Security is Hard: Give up

Impossible is not a fact. It’s an opinion. – Muhammad Ali

There seems to be a popular trend of late, showcasing the security failings of just about everyone.  Because of these incidents, opportunistic people are on their soap boxes criticizing the various approaches used– mostly (in my opinion) to push their own agenda forward.  PCI is broken! WAFs suck! Rugged is stupid! SDLC doesn’t work!   Personally, I find these people who celebrate failure to be nothing more than trite detractors who do nothing to push the security industry forward. You know who you are– or at least I do.

It’s funny too because, as a developer we have similar divisions.  People have become process zealots to the point that anytime a project of the opposing focus “fails”, they’d use that as a means to tout the silver bullet benefits of their way.  When that project fails, which oft it does, it just goes back and forth.  Building software is hard, and if you listened to what everyone has to say about software development– you’d think that no one ever finishes building software.  Yet here we are.. the world is still moving and software some how makes it out the door.  Sure it’s not perfect, but we don’t really need perfect software– it doesn’t exist.  We need usable, reliable, and appropriately secure software.  And that is achievable.

None of this diminishes the fact that things in security don’t really appear to be working well.  Microsoft still has patch Tuesday, Adobe is a joke, Linux just found a semi-major regressive bug, Macs have mega security patches..etc…  There are even scarier things on the horizon.  But, there is a huge difference between losing and lost– failing and impossible.  We all seem willing to agree that perfect security doesn’t exist, yet we sure like to measure success based on it.  The thing, however, that people seem to often forget is that you don’t NEED perfect security.  You only really need to be better than those who aim to do you harm.  That, in my opinion, is where we seem to have lost our way.

The proponents who tell you that you are going to lose before you begin, tout what I believe to be the exceptions to the norm. They set up scenarios that always prove their “points”, regardless of if they are viable or realistic threats.  I mean, lets face it– how many of us are prepared to battle off the impending zombie invasion, or fight Chuck Norris in a battle for your life?  While those are obviously far fetched scenarios– how does a person who has no experience dealing with computer security know the difference?  They RELY on us to help them understand what constitutes a credible threat vs. zombie invasions.  Though, quite unfortunately, credibility in this field can be difficult to come by.  < gripe > Dear CNN, please research your “experts” before you interview them for advice.. it’s kinda your job.  < /gripe >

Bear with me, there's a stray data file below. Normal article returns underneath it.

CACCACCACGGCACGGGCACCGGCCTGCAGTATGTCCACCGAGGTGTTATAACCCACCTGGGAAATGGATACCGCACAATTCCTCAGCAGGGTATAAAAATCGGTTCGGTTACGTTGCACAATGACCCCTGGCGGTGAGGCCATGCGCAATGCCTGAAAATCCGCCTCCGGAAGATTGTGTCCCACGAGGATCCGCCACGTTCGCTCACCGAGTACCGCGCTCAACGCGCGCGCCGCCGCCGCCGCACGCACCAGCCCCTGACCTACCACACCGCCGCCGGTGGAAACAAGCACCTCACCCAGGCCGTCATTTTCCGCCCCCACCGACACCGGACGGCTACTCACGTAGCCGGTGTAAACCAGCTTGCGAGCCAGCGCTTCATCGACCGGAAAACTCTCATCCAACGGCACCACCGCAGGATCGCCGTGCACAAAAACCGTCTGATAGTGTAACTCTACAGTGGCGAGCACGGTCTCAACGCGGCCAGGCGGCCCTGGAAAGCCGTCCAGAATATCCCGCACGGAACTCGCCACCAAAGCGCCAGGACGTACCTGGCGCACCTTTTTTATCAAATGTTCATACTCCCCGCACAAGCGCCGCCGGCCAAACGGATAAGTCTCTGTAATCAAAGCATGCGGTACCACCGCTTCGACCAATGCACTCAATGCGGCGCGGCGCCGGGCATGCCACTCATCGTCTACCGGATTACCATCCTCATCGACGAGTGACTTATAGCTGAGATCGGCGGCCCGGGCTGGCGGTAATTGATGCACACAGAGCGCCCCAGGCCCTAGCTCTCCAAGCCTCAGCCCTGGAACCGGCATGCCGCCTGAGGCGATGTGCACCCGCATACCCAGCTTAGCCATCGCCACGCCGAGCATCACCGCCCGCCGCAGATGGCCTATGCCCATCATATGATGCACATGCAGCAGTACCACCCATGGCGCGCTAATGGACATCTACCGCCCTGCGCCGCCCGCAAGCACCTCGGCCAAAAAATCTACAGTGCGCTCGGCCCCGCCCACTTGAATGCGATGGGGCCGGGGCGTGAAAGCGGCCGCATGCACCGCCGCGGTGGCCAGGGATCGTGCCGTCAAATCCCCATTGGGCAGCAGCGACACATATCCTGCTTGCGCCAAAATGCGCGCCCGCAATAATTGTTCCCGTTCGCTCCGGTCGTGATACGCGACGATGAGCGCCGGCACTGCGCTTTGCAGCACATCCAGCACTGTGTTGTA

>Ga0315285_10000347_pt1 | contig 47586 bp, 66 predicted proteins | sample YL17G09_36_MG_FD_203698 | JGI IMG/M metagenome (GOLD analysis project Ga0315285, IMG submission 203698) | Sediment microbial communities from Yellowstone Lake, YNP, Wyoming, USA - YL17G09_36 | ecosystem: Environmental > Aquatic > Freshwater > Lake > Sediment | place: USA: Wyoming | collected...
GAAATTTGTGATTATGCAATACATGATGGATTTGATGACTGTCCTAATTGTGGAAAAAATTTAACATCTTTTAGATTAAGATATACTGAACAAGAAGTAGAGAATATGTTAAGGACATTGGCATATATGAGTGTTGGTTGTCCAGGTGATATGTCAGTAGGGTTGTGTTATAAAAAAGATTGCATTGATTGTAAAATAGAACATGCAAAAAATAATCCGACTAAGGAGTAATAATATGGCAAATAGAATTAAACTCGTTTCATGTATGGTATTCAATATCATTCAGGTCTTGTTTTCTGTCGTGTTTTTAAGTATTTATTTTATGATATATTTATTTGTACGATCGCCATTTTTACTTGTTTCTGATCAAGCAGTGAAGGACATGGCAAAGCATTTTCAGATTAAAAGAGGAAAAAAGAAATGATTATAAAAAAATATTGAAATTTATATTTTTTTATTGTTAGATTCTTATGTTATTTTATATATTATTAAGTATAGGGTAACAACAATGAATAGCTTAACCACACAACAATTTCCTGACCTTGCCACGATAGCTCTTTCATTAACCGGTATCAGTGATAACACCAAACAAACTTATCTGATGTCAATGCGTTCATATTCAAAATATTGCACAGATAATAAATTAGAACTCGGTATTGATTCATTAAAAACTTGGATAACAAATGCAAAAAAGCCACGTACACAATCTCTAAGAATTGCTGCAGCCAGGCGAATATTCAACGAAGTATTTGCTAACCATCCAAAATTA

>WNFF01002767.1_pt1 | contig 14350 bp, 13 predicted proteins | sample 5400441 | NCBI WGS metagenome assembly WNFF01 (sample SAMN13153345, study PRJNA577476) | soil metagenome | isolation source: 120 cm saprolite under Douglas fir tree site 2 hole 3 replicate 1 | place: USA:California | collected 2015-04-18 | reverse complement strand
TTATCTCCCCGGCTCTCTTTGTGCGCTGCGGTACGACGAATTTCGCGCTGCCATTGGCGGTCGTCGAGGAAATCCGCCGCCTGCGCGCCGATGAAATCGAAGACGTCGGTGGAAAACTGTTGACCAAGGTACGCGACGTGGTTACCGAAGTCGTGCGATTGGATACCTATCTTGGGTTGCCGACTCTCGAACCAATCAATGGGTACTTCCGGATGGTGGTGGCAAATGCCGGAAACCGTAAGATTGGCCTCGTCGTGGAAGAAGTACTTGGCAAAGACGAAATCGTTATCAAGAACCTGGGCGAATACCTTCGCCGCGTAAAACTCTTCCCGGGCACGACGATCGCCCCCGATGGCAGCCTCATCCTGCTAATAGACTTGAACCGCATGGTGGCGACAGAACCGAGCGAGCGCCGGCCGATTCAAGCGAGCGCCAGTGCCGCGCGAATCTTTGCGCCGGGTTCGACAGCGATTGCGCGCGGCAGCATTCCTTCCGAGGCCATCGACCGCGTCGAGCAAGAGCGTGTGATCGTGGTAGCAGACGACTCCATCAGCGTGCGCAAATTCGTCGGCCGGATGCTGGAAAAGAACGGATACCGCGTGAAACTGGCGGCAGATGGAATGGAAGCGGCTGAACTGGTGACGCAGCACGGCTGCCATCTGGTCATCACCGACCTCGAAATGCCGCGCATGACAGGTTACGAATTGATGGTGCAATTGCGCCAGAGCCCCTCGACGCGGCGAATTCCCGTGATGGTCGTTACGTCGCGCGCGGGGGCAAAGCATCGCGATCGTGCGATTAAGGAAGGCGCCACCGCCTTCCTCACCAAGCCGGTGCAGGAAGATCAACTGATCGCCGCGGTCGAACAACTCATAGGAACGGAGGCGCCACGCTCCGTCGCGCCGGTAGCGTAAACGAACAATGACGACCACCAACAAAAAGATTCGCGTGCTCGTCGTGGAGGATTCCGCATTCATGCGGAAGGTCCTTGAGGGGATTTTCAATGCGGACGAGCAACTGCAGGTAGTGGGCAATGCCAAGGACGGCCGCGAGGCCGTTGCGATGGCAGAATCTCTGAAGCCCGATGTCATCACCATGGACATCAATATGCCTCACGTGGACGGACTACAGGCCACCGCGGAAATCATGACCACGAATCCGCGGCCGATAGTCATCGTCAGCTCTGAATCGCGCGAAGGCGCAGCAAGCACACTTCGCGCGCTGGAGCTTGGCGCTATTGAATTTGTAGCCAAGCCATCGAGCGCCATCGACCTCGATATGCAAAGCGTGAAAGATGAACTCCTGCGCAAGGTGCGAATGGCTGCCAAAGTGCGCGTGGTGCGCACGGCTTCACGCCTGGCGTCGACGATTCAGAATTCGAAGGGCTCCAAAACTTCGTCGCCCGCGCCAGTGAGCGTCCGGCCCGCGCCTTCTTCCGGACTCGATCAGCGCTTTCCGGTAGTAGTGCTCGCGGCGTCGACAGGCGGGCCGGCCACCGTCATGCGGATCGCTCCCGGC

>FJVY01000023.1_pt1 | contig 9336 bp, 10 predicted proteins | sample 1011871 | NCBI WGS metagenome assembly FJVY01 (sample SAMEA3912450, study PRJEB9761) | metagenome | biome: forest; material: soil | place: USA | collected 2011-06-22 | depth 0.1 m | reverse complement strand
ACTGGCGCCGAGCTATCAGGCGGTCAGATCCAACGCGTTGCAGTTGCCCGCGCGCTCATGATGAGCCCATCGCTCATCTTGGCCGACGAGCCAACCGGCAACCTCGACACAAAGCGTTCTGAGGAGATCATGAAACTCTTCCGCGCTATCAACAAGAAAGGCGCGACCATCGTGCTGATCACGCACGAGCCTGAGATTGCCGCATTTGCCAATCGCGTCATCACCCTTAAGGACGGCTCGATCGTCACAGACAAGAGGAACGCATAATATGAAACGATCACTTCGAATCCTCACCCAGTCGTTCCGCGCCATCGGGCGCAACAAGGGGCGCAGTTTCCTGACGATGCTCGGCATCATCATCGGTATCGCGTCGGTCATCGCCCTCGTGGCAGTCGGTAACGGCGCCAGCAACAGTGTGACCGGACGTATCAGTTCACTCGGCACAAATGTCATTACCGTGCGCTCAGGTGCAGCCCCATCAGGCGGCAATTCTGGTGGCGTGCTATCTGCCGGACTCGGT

As some of my co-workers have pointed out, attackers often lose too.  They are failable human beings, who don’t have unlimited resources, aren’t being backed by government nations, and are not the next Einstein.  Sure, some might be highly trained– but to say that’s everyone… no dice.  Some of the more lucrative attacks against major corporations took advantage of BASIC FUNDAMENTAL WEAKNESSES IN SECURITY.  Period.  It wasn’t a legion of hackers breaking into the Gibson– it was a known vulnerability you should have fixed or virtual patched.  Even then, many of these individuals have been or are getting caught.  And that part is only getting better through agency cooperation.  It’s not all bleak.

The man who has no imagination has no wings.  – Muhammad Ali

To ensure I am not accused of only complaining, let me offer this.  I have given up the pursuit of perfection a good while ago now.  Instead I strive for improvement and appropriateness, because those are both entirely in my ability to achieve.  To improve, we have to listen to what attackers are telling us and focus on defensive strategies that are rapid in adapting, progressive in thinking, and can change quickly. I find it funny that our military seems to have got that message by-and-large, but security experts haven’t.  Modern national defense doesn’t look like castles and moats, yet our modern computer security approaches do.  I highly disagree that “If you’re not compromising intruder boxes and putting pressure on their ops, then you’re not playing by the same offensive rules.”– there are other ways to put pressure on ops, to take away resources, and make the stakes high enough to change the cost of entry.  I don’t want to play their game– that’s how you lose.  I want to stack the deck and make them play MY game.  I just think most defensive strategies aren’t thinking that way.  Yet.

To be appropriate we need to better understand and represent actual risks and challenges.  That is difficult to do when there are those among us who have given up hope make a living off selling fear.  You aren’t going to train your grandma in MMA to deal with a bunch of thugs in her neighborhood… so stop trying to sell her on the idea it’s the only way to deal.  If you can’t, at least stop talking to mine.

Fly dammit. Fly.

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